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October 24, 2009

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Vampires bite into audience share in new season's movies

VAMPIRES have been an eternal force in Hollywood horror since silent movies, yet they have risen to new heights as the "Twilight" franchise, TV's "True Blood" and other incarnations put the bite on viewers.

In studio films, independent and foreign-language films and small-screen series, there are more bloodsuckers today than you can shake a wooden stake at. With so many vampires afoot, will Hollywood's favorite night creatures lose their flavor with fans?

"Will there be a vampire glut? Will the vampire market crash? I don't know," said Chris Weitz, director of "The Twilight Saga: New Moon" due to be released next month as part two in the movie series based on Stephenie Meyer's vampire-romance novels. "It's kind of the only growth industry in America, that I can tell."

So many of Dracula's brethren are being sired nowadays that Weitz and his director brother have competing vampire films out this fall.

Paul Weitz's "Cirque du Freak: The Vampire's Assistant" was due to open yesterday, with John C. Reilly as a centuries-old bloodsucker in a traveling freak show.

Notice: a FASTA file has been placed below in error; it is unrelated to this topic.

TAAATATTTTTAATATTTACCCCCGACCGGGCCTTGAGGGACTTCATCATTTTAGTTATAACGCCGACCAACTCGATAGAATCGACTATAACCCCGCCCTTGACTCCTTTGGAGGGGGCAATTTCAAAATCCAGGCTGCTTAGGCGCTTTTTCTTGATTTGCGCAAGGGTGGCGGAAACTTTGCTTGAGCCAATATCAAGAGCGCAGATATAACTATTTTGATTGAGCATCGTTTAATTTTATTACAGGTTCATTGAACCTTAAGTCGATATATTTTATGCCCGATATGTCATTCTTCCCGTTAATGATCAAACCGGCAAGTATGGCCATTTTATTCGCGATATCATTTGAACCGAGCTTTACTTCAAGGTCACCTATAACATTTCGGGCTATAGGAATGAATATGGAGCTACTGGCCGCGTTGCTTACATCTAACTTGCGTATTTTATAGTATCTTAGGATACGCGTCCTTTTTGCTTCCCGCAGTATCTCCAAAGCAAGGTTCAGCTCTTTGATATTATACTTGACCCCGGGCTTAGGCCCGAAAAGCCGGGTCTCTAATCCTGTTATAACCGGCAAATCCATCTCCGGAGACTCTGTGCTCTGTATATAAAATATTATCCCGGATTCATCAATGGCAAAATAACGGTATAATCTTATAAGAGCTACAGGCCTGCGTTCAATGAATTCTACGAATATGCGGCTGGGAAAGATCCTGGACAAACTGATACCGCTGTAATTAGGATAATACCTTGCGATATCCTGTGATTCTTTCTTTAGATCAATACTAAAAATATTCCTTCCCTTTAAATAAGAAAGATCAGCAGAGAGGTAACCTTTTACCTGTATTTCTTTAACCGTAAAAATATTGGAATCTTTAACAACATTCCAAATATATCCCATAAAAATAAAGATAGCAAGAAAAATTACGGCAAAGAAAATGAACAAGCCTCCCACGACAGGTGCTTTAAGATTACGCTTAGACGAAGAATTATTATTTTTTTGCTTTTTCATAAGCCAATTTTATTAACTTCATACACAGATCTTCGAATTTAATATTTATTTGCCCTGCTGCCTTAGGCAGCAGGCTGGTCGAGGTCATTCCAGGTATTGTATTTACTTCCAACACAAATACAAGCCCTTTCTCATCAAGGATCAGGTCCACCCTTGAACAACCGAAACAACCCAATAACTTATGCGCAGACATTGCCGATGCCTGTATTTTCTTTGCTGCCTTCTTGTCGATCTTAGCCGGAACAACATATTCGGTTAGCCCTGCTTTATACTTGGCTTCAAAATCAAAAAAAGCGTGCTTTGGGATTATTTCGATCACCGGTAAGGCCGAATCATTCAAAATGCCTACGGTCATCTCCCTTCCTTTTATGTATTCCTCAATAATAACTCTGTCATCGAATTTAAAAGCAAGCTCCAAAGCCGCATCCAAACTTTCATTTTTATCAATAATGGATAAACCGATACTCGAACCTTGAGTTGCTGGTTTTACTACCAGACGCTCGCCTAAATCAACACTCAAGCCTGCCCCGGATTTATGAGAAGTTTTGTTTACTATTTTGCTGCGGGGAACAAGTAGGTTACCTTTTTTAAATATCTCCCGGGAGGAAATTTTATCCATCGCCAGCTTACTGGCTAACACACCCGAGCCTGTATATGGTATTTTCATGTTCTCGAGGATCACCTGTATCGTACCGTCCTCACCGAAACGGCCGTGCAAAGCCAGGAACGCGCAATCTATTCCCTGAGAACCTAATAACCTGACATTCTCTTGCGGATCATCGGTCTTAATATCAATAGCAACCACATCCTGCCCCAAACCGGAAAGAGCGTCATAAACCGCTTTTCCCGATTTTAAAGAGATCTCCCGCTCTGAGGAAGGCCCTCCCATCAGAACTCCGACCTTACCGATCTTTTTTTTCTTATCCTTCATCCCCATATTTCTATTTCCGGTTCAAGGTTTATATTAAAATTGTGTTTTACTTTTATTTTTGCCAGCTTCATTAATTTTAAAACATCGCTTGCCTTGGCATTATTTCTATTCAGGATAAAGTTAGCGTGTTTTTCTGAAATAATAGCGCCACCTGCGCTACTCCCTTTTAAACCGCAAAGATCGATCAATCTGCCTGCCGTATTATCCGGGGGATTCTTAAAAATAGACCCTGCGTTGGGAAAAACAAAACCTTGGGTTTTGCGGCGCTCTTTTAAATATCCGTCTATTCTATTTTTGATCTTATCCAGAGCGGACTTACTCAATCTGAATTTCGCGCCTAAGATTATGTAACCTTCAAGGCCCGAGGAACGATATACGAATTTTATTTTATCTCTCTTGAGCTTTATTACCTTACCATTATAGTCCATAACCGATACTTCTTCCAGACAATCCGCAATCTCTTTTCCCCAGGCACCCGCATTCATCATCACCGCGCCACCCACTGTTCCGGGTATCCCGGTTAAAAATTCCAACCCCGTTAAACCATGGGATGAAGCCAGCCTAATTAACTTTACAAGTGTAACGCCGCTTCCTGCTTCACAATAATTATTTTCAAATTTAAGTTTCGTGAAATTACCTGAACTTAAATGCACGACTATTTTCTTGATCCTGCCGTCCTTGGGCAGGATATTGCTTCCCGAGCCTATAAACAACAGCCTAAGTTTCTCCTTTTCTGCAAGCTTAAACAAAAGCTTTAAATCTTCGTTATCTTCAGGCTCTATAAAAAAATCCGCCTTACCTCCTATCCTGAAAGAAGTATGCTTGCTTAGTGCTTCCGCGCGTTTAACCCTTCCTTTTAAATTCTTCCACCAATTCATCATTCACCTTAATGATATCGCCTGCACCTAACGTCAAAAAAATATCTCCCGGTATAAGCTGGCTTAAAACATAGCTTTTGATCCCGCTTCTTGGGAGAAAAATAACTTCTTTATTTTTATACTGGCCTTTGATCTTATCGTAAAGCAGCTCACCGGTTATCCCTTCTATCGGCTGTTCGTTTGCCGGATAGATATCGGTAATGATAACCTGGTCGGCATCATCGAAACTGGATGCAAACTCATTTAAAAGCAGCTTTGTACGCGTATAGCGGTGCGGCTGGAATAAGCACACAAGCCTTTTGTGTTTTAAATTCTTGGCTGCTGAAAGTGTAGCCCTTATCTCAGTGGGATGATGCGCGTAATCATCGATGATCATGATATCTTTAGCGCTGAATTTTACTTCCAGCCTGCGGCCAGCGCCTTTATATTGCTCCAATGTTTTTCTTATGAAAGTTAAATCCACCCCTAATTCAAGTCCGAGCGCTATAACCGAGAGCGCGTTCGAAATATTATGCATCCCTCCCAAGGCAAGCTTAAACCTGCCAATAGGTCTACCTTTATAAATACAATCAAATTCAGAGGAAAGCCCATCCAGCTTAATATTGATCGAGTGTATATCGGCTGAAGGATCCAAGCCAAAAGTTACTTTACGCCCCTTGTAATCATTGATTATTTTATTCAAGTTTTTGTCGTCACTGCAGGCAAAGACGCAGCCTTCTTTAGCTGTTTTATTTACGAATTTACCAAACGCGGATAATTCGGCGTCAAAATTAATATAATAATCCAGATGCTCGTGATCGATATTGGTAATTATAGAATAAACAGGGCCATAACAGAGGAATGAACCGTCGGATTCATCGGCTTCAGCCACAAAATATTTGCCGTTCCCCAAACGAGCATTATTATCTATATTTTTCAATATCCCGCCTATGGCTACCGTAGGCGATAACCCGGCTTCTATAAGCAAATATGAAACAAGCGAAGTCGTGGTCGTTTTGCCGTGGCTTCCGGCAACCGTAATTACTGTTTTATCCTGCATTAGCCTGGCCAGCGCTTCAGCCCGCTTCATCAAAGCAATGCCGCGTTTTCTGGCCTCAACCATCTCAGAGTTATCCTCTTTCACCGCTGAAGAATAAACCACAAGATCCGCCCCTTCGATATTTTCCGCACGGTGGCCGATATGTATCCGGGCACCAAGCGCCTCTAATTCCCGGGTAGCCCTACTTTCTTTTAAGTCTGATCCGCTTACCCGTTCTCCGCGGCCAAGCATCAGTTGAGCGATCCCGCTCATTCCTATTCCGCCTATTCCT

While vampires have a strong pulse in Hollywood, some expect the genre could bleed out from overexposure.

"Sometimes there are trends with audiences and with film studios, TV stations, and they go wild, and they run like lemmings in one direction until they go over the cliff," said Werner Herzog, who directed 1979's "Nosferatu the Vampyre."

"The genre of vampire films in its darkness and in its nightmarish aspect is a genre that will be forever, but sometimes you have an overload, an overkill, and when the heap gets too, too big, everybody starts to turn away," said Herzog.

However, "Cirque du Freak" star John C. Reilly begs to differ. "The truth is, you can't have too many vampire movies, just like you can't have too many zombie movies. Each movie is capable of being allegories for different things.

"Ours is this whole other universe for vampires that have nothing to do with Dracula or good-looking teenagers making out. It's this crazy underworld that exists, more like 'Harry Potter' than 'Twilight,' because the regular human world doesn't even know they're there."

Vampires benefit from modern fans' hunger for fantastic stories. Otherworldly tales once were aimed mostly at specialized horror, science-fiction or fantasy audiences.

But today movie fans love out-of-this-world stories ranging from "Harry Potter" and "The Lord of the Rings" to the latest adventures of Batman or the X-Men.

"What's particular about them now is it's coinciding with the optimum market for TV and film. It's that young market, it's kind of the 'Dawson's Creek' thing," said Michael Sheen, who co-stars as the vampire Aro in the "Twilight" sequel.


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